Arrest warrants have been issued for multiple individuals connected to a forced labor operation in Collin County.

The Princeton Police Department issued a press release on Monday detailing its dismantling of a human labor trafficking ring operating out of Princeton, Melissa, and McKinney.

Authorities were first alerted to a suspicious situation at the residence of 31-year-old Dwaraka Gunda and 31-year-old Santhosh Katkoori, a married couple. Officers conducted a welfare check at their home in the 1000 block of Ginsburg Lane in Princeton around 3 p.m. back on March 13.

After executing a search warrant, they found 15 adult women who claimed they were being forced to work for multiple programming shell companies owned by the couple.

Using the laptops, cell phones, printers, and purportedly fraudulent documents seized at the scene, detectives with the Princeton Police Department then uncovered a larger operation involving more suspects and both male and female victims.

So far, four individuals face second-degree felony charges for human trafficking: Gunda, Katkoori, 24-year-old Chandan Dasireddy, and 37-year-old Anil Male. According to Princeton police, the investigation is ongoing, and more charges and arrests may be forthcoming.

According to Collin County court records, Dasireddy bonded out of jail in June after surrendering his passport.

Similarly, Gunda appears to have bonded out in March; however, a motion was filed recently to amend her bond conditions. Two motions were filed to lower her husband Katkoori’s bond since he came before the magistrate in March. He appears to have bonded out as well.

A warrant was issued for Male in April and appears to be active. He does not appear in Collin County jail or court records in relation to this case.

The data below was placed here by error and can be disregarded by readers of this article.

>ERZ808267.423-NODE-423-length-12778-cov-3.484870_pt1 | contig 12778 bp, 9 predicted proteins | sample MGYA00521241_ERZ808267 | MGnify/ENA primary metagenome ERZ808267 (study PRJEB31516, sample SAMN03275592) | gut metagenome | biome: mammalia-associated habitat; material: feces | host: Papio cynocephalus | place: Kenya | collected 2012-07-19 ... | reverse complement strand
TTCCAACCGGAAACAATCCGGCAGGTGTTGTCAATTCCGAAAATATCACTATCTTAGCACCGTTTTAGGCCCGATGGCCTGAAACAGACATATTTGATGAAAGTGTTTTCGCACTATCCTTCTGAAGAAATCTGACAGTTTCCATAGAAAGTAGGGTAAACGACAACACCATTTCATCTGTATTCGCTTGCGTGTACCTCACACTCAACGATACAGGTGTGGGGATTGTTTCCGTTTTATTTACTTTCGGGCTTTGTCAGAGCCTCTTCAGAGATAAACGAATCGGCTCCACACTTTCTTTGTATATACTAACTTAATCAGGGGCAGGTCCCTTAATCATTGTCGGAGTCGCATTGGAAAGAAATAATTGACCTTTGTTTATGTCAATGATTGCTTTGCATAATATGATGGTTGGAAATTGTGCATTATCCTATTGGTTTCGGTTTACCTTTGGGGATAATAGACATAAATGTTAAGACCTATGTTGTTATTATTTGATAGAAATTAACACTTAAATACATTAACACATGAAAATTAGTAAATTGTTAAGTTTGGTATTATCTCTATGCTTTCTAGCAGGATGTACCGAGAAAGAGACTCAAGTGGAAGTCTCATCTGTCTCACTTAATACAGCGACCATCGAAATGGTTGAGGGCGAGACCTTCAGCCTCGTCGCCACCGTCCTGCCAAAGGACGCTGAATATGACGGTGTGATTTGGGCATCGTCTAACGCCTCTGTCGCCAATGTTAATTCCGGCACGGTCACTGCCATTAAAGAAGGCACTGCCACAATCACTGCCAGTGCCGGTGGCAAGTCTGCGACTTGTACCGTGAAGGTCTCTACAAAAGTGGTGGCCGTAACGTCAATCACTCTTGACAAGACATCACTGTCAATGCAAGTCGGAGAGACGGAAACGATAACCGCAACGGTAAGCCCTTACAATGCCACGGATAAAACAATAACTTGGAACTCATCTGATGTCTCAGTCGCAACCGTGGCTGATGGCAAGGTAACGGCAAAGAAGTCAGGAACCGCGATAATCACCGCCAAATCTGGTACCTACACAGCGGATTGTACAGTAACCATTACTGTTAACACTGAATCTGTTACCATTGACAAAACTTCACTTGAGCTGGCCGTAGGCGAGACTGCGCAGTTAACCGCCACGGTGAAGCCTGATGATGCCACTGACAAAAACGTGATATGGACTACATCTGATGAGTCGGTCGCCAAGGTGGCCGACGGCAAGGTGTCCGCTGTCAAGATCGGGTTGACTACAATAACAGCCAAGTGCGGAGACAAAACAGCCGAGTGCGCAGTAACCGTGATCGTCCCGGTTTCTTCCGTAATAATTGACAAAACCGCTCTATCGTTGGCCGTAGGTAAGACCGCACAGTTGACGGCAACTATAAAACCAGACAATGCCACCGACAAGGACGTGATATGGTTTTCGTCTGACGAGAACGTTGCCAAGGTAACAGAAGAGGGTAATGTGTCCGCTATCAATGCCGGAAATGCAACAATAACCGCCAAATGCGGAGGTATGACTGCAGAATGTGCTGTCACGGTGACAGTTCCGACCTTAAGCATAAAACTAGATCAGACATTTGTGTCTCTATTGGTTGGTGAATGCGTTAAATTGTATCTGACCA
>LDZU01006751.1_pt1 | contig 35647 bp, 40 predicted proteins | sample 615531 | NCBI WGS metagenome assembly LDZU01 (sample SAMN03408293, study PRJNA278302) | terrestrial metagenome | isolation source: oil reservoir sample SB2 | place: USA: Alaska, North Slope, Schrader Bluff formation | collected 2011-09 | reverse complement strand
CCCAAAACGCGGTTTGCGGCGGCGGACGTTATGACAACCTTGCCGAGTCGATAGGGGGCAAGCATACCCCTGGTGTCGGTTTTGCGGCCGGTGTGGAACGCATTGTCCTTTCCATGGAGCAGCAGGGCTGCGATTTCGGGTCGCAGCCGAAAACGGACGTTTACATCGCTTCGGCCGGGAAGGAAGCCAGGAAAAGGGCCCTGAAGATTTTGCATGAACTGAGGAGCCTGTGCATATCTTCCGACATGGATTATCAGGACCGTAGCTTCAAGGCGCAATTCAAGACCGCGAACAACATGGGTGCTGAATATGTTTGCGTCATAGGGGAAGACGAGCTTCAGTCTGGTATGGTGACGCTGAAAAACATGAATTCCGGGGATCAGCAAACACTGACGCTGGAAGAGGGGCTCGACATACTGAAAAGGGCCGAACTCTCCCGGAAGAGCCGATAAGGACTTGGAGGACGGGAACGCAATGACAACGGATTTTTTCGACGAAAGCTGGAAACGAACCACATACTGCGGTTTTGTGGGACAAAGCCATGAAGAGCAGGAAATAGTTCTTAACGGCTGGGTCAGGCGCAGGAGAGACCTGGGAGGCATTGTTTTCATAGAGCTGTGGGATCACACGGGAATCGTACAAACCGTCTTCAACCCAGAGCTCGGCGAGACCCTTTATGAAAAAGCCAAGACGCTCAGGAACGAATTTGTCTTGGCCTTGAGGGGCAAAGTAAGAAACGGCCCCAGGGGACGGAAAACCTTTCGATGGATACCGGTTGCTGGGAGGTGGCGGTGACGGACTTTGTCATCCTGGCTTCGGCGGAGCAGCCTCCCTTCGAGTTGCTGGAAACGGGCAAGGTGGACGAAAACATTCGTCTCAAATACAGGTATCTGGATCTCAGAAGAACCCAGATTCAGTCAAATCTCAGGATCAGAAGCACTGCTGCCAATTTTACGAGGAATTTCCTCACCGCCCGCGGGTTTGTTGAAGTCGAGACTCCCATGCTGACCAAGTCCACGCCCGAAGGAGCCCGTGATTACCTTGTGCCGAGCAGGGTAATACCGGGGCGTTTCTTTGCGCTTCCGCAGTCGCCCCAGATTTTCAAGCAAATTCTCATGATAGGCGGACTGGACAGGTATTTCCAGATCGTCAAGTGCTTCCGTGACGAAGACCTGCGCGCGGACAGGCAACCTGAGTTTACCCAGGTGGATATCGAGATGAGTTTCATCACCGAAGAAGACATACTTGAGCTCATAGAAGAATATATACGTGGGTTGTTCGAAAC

According to the Department of Homeland Security, it is a misconception that trafficking victims have illegally entered the country. Instead, the majority of victims of forced labor were issued H-2A and H-2B visas. Yet, their unstable immigration status helps make them vulnerable to exploitation by traffickers through various practices, such as debt bondage.

Texas ranks among the top states in the nation for human trafficking activity. In Dallas, sex trafficking reels in an estimated $99 million.

As of July 8, the Dallas Police Department had logged 51 human trafficking cases, according to data from the City’s crime analytics dashboard. All were for the purposes of sexual exploitation. The victims were all female and ranged between the ages of 14 and 43. The majority were black (32) or Hispanic (16).

As previously covered by The Dallas Express, DPD’s chronic staffing issues have hindered its ability to tackle human trafficking in the city. Roughly 3,000 officers are currently fielded, whereas a City report previously called for a force of 4,000 to adequately meet the public safety needs of a jurisdiction the size of Dallas.

Similarly, City leaders have not kept up with other high-crime cities like Chicago, Los Angeles, and New York City in terms of spending on public safety. DPD was budgeted only for $654 million for this fiscal year.